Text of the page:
fixed exchange rate

(redirected from Fixed exchange rates)

Fixed exchange rate

A country's decision to tie the value of its currency to another country's currency, gold (or another commodity), or a basket of currencies.

Fixed Exchange Rate

An exchange rate for a currency where the government has decided to link the value to another currency or to some valuable commodity like gold. For example, under the Bretton Woods System, most world currencies fixed themselves to the U.S. dollar, which in turn fixed itself to gold. A government may fix its currency by holding reserves of the peg (or the asset to which it is fixed) in the central bank. For example, if a country fixes its currency to the British pound, it must hold enough pounds in reserve to account for all of its currency in circulation. Importantly, fixed exchange rates do not change according to market conditions. It is also called a pegged exchange rate.

fixed exchange rate

An exchange rate between currencies that is set by the governments involved rather than being allowed to fluctuate freely with market forces. In order to keep currencies trading at the prescribed levels, government monetary authorities actively enter the currency markets to buy and sell according to variations in supply and demand. Compare floating exchange rate. See also devaluation.
References in periodicals archive ?
The gyrations of currencies since fixed exchange rates were abandoned in 1973 suggest Keynes's proposal still has relevance.
As addressed by McKinnon (Journal of Common Market Studies, 2004), Mundell (The Economics of Common Currencies, 1973) defended the importance of absolutely fixed exchange rates, which secure Ml capital market integration and prevent economies from risk sharing.
The first step it is yet to take is the exchange rate mechanism II (ERM II), a regime of fixed exchange rates in which all EU countries wishing to adopt the euro as their currency must participate.
Using fixed exchange rates and a comparable group structure net sales for the year were up by 5%.
2 million), at fixed exchange rates a decline of 0.
You cannot demand that your workers strive in an unregulated environment when their counterparts are kept on starvation wages and commerce is distorted by fixed exchange rates.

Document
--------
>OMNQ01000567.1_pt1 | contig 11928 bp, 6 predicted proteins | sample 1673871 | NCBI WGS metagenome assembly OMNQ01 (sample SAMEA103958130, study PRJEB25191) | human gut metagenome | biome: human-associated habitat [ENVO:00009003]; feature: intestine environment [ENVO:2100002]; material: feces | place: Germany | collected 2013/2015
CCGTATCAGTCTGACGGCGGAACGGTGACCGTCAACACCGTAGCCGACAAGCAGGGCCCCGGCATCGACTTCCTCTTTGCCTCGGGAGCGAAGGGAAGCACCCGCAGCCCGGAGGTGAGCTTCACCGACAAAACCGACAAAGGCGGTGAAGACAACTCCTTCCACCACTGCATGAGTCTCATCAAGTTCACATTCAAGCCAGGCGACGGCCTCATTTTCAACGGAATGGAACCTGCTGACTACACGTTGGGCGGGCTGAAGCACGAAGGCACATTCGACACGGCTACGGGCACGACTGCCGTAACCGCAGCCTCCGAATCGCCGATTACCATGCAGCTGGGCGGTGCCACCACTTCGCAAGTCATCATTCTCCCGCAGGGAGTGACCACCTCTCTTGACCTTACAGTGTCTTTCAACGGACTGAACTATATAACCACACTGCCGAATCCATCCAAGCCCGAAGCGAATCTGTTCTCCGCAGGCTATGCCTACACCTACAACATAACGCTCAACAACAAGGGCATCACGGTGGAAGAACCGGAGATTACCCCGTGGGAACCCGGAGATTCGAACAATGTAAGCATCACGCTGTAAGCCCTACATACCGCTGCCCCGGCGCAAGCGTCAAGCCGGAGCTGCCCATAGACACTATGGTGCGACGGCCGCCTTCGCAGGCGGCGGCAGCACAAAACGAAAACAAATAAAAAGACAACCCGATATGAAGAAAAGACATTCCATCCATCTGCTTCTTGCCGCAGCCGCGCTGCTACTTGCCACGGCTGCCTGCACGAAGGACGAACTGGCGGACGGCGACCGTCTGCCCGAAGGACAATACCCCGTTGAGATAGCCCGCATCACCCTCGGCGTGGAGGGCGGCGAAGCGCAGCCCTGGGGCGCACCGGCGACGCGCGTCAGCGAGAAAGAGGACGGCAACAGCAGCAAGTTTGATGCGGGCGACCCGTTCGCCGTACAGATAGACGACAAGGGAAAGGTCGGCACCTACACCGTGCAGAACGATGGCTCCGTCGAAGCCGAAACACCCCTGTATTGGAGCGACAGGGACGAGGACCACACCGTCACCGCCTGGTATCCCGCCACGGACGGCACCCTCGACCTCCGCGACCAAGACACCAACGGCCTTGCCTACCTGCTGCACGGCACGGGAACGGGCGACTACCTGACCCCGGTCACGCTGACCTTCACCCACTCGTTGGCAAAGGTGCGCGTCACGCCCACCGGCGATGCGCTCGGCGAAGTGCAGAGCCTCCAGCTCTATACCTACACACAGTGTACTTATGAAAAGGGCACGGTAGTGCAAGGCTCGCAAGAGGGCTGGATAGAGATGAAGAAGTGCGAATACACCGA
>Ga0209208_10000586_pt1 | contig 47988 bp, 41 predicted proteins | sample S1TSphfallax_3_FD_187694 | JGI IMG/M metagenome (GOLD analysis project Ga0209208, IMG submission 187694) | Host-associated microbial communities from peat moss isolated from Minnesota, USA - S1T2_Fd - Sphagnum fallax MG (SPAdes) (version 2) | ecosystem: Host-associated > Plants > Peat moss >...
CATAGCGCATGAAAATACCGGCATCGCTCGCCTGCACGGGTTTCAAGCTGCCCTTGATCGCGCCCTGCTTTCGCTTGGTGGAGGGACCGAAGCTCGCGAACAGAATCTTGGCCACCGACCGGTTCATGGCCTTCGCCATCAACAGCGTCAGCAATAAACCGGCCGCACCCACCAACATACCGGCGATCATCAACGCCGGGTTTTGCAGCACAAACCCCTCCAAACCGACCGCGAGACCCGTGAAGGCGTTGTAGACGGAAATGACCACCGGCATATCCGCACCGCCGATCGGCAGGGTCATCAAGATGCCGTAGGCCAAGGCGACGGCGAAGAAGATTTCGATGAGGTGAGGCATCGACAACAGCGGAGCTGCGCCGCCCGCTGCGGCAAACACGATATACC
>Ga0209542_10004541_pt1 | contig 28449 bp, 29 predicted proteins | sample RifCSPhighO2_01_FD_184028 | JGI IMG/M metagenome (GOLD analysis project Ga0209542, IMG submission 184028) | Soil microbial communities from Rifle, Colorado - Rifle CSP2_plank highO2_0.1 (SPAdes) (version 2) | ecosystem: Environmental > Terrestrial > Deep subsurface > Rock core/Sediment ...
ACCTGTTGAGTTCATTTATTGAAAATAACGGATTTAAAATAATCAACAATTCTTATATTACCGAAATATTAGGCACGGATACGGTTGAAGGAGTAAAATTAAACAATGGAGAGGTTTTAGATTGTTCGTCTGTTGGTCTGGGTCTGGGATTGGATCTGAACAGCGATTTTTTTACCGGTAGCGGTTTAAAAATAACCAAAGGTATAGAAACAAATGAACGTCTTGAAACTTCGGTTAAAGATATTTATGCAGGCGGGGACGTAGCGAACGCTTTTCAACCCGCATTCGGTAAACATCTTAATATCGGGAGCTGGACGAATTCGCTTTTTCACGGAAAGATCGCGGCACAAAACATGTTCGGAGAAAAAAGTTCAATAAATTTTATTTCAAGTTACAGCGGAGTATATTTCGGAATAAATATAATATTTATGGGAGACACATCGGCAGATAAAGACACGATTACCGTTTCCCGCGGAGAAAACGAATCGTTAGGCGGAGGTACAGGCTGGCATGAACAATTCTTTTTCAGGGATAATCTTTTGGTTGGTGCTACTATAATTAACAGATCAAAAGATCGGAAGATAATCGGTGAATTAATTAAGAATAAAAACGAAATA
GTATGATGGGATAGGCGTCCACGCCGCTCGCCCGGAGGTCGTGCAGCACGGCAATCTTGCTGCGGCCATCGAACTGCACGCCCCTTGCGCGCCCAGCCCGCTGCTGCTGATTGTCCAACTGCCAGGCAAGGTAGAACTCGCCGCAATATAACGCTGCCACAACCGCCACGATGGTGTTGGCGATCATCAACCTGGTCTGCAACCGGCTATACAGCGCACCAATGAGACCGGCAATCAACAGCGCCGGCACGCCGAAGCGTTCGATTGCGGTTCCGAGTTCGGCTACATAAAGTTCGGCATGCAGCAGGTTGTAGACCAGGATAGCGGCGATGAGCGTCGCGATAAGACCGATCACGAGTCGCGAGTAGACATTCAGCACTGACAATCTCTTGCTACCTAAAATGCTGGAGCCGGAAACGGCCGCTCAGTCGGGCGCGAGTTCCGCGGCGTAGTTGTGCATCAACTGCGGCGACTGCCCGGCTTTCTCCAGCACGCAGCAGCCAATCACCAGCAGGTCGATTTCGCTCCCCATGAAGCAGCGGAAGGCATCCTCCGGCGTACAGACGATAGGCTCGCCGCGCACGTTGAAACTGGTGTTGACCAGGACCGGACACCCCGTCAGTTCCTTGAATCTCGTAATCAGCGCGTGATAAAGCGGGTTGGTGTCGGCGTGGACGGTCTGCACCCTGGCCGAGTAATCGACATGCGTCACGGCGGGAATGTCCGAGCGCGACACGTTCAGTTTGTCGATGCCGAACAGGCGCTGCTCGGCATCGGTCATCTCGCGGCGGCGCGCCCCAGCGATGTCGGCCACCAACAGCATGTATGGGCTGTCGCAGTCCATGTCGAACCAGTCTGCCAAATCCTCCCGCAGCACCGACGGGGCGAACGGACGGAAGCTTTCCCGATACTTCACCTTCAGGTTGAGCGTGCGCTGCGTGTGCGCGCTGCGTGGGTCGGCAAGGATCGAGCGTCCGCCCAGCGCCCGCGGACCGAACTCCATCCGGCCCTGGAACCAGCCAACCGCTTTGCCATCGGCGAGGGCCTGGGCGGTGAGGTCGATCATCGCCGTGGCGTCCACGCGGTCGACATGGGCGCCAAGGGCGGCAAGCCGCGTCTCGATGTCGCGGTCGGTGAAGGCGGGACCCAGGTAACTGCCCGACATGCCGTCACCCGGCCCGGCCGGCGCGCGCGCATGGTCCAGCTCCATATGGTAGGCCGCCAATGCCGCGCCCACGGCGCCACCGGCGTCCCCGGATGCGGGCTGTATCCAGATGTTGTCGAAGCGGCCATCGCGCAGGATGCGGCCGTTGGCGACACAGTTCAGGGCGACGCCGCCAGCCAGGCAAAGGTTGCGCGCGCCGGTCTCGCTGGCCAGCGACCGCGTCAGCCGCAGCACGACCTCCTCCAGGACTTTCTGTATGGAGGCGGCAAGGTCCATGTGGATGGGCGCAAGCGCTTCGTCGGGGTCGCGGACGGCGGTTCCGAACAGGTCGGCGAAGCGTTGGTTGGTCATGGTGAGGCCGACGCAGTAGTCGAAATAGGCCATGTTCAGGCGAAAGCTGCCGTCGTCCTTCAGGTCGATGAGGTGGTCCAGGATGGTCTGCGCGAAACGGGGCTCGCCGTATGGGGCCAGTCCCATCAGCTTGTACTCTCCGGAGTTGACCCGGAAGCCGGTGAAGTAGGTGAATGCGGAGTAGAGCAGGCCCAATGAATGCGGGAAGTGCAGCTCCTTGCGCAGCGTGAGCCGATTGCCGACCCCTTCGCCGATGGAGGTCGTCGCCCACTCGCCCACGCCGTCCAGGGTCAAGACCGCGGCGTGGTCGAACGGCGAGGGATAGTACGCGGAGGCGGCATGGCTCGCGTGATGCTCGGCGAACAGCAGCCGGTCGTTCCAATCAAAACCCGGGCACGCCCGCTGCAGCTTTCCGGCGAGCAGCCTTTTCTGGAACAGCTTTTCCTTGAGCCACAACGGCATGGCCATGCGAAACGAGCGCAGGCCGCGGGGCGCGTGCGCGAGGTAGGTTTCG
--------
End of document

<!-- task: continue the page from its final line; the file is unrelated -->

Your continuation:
In contrast, Devereux and Engel (2003) illustrated that, if PPP fails because of deviations from the LOP arising from sticky prices in local currency, then fixed exchange rates are optimal even in the presence of country-specific shocks.
In particular, Lahiri, Singh, and Vegh (2007) challenge the standard Mundell-Fleming prescription by showing that in presence of segmented asset markets, floating exchange rate regimes perform better than fixed exchange rates when shocks are real and vice versa when shocks originate in the money market.
Countries implementing fixed exchange rates regime had been affected more by economic crisis than countries which implemented floating exchange rates regime, he said.
But with most other countries moving away from fixed exchange rates, the issue of an adequate policy framework to ensure the sustainability of the zone is of interest to policymakers and academics.
Expectations that Gulf countries will reform fixed exchange rates has mounted in the past week after the UAE central bank governor said he could track a basket of currencies in concert with Gulf neighbours to help contain inflation.
The overriding "free-trade" motivation is made clear when Friedman discusses the sterling area: "In principle there is no objection to a mixed system of fixed exchange rates within the sterling area and freely flexible rates between sterling and other countries, provided that the fixed rates within the sterling area can be maintained without trade restrictions" (Friedman 1953: 193).